By Tom McCulloch, Oxford Respect
Thirteen years have passed since Gordon Brown and Tony Blair sat down for dinner at the Granita restaurant in Islington and carved up the leadership of New Labour. Brown agreed to take control of economic policy, allowing Blair to take the crown. The rider was that when Blair stepped down Brown would step up.
Thirteen years. Unlucky not for Brown, whose craving for ultimate power is finally satiated, but the millions of working people who have come to loathe the warmongering Circus of Spin that is New Labour.
It was a disappointment to many that left-wing MP John McDonnell could not muster enough support to stand against Brown for the Blair succession. It further disappointed thousands of Labour activists, eager for an opportunity for serious debate on the direction of the party. There is anecdotal evidence that lapsed Labour members were even re-joining the party in the hope of voting McDonnell. That the disappointment has been so muted is testimony to what many have long suspected; New Labour cannot be reclaimed for progressive politics. The party is emasculated, power resting firmly with the leadership.
That Blair has been forced from power in disgrace, long before he wanted to, should rightly be celebrated. It is a victory for the Anti-War Movement, which has constantly hounded a Prime Minister guilty of taking the country into an illegal war. Senior diplomatic sources at the Foreign Office and Ministry of Defence have told reporters it would not upset them too much if Blair was tried as a war criminal.
However, Blair could not and did not take Britain to war in Iraq and Afghanistan on his own. The presidential tone of his premiership is perhaps sufficient for ministers to absolve themselves of guilt. It is not enough for the millions who find the government collectively responsible. Blair needed cabinet and MP support and got both.
As the leading New Labour ‘intellectual,’ Gordon Brown is a powerful and influential advocate of war and other aspects of the party’s neo-liberal programme; new Trident nuclear weapons, more nuclear power stations, a public sector pay freeze, private sector expansion into the NHS and education, and the legislative erosion of civil liberties and harassment of the Muslim community that has resulted from the ‘War on Terror.’
Talk of a Brownite-Blairite split is a red-herring, peddling the illusion of a healthy and dynamic battle of ideas at the heart of New Labour. Roy Hattersley in 2000 claimed Brown was a ‘secret socialist,’ the myth being that because Brown is a product of the Scottish, old Labour establishment he is more ‘left-wing’ than Blair. In fact, the reality of the Blair-Brown friction is rooted in the altogether more grubby realities of ego and ambition. An overview of the Chancellor’s record makes the ideological commonality crystal clear.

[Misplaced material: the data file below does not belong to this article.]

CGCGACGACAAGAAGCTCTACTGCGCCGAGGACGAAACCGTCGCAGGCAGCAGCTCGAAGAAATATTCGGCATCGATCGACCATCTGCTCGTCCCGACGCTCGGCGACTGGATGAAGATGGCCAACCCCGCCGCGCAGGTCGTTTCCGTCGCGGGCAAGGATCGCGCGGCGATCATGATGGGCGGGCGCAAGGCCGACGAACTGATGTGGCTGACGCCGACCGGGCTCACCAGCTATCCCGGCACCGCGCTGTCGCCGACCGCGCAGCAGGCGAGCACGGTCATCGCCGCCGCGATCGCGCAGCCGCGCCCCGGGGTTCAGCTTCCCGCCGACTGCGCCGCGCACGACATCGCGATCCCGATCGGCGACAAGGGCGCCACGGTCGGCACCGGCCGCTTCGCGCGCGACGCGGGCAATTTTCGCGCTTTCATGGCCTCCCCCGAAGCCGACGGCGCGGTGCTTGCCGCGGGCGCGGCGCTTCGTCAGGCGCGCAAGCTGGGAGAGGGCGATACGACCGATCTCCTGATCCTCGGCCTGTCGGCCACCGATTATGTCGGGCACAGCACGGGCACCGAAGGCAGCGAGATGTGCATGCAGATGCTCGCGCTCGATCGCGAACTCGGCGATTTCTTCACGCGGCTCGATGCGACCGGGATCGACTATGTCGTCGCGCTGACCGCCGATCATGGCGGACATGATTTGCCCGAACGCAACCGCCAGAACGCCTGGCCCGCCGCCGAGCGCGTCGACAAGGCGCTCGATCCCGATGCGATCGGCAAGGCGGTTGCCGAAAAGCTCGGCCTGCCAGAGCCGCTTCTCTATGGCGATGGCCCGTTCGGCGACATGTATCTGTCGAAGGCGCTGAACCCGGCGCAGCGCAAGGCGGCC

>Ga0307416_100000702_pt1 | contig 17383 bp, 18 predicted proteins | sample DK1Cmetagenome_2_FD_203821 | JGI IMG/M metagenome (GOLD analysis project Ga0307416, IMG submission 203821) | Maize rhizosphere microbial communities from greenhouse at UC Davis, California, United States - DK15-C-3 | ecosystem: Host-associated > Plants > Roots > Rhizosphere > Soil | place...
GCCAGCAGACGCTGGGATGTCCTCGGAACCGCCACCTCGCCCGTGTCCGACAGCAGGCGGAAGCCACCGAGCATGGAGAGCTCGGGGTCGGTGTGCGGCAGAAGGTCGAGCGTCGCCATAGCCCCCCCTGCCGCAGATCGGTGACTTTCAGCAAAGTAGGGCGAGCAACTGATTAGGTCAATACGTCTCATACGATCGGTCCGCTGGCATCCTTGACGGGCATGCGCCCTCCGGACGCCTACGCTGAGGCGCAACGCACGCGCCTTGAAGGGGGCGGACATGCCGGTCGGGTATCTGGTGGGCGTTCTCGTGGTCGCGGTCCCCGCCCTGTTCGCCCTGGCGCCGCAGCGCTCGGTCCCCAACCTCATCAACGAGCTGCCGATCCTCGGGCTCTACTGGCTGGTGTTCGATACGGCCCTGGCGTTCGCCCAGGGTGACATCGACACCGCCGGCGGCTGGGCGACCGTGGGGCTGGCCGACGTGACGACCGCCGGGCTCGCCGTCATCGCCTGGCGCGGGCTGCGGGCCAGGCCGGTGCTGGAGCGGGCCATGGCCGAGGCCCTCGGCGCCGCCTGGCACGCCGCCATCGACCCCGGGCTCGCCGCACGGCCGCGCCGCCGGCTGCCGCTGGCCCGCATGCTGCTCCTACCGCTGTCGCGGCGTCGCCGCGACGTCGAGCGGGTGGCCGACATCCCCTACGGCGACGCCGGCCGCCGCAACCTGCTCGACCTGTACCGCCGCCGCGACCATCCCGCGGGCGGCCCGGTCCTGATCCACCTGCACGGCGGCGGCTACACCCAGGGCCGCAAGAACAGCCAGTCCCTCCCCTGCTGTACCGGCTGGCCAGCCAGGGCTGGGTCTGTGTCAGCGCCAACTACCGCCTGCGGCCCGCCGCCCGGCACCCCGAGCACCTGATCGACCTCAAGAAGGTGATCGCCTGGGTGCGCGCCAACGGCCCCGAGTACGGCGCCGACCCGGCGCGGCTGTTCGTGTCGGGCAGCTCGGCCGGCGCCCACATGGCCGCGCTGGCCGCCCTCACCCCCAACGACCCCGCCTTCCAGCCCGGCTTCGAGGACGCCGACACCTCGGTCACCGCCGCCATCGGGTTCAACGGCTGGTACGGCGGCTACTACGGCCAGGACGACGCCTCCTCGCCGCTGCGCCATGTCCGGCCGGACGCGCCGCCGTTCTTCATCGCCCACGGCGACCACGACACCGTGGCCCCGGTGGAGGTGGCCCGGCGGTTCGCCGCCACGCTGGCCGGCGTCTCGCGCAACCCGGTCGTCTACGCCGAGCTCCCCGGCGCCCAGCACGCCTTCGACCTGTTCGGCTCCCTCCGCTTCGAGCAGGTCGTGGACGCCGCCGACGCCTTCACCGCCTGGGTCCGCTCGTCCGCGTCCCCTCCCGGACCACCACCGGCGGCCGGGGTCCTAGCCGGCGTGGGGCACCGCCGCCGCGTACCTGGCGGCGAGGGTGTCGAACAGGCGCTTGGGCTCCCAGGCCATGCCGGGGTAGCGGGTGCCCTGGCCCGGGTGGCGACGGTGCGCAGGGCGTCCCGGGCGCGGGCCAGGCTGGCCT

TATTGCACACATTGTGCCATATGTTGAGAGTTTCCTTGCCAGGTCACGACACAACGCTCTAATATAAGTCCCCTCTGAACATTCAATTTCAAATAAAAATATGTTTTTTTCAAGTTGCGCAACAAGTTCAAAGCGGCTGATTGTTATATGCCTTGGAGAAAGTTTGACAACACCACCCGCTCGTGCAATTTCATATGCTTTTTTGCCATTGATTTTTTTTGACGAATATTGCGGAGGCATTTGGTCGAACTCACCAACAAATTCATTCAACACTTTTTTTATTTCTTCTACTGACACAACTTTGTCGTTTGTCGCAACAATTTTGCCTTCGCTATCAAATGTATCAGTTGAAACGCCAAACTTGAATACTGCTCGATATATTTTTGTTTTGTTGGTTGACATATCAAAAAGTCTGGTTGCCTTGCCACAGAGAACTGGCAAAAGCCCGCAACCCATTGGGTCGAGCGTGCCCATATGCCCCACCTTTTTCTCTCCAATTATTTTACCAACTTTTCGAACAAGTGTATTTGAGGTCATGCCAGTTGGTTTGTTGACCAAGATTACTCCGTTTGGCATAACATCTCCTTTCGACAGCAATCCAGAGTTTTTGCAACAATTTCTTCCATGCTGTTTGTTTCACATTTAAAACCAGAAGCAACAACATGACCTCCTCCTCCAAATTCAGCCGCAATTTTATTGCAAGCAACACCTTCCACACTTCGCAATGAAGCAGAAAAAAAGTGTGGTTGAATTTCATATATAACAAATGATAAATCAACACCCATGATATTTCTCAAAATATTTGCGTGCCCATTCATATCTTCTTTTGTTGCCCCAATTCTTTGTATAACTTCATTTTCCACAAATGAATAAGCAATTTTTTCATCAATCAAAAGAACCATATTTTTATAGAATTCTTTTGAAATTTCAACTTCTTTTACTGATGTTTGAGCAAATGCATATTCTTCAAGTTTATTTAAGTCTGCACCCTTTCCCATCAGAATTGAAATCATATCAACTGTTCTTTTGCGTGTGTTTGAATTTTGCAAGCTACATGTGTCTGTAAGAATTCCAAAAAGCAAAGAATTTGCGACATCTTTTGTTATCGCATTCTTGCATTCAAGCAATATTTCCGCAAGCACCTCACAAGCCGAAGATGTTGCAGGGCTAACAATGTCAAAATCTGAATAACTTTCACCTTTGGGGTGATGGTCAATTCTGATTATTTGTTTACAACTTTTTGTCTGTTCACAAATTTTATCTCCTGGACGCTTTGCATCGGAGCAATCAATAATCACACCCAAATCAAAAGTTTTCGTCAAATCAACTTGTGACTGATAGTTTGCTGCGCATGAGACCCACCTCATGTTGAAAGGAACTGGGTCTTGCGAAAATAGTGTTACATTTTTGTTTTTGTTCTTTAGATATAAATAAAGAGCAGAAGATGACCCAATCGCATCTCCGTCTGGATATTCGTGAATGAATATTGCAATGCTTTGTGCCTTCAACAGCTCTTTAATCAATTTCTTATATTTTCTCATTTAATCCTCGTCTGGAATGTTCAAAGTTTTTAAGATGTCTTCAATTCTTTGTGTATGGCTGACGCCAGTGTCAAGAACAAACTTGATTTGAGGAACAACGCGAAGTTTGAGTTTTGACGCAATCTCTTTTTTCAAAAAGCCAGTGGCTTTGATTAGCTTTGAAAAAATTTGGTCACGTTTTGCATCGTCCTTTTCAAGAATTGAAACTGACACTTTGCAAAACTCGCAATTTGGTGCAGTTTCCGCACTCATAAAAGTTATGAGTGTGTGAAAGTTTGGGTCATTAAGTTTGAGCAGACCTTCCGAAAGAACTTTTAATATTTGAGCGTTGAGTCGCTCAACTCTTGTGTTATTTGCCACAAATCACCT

Despite the introduction of a low minimum wage and modest tax credits the income gap between rich and poor has not narrowed under New Labour. Indeed the gap between North and South is growing and in April it was announced that UK child poverty had risen by 100 000. Also, the growth in inflation means real income is falling as the cost of living increases. Meanwhile, Brown demands public sector pay rises of 2%, while happily watching executive pay skyrocket. In 2006 the wealth of the richest 1 000 people in Britain increased by 20%.
Yet billions are set aside to pay for disastrous wars, the nuclear ‘deterrent’, and new generation nuclear power stations, hugely subsidised at the expense of clean, sustainable alternatives. The cost to the NHS of Private Finance Initiative hospitals, containing on average 28% fewer beds and staff, is 45 billion. The scenario is repeated with PFI schools, despite them being ‘significantly worse’ than other schools, according to the Audit Commission.
Internationally, Brown poses as a friend of the poor. However, only the very poorest and most heavily indebted countries will qualify for the debt-relief deal he brokered at the G8 meeting in 2005. All participants also have to adopt ‘structural adjustment programs,’ i.e. privatization, de-regulation, and the opening of markets to international competition. The human cost of these programmes is well documented: poverty, unemployment, and political persecution, as people fight the erosion of their human rights. Refugees, seeking respite from these conditions, are met in Britain with draconian anti-asylum legislation, backed by Brown.
There should be no illusions about Gordon Brown. The unpopularity of Blair and the media obsession with the ‘Iron Chancellor’s’ ambition and ‘psychological flaws,’ have meant his personal responsibility as the architect and banker of so many of New Labour’s neo-liberal policies have been somewhat masked. Prime Minister Brown shall have no such cover. As a result, many more Labour party members and elected officials shall join the exodus to Respect, making it the natural home for those who believe in peace, solidarity, and public services.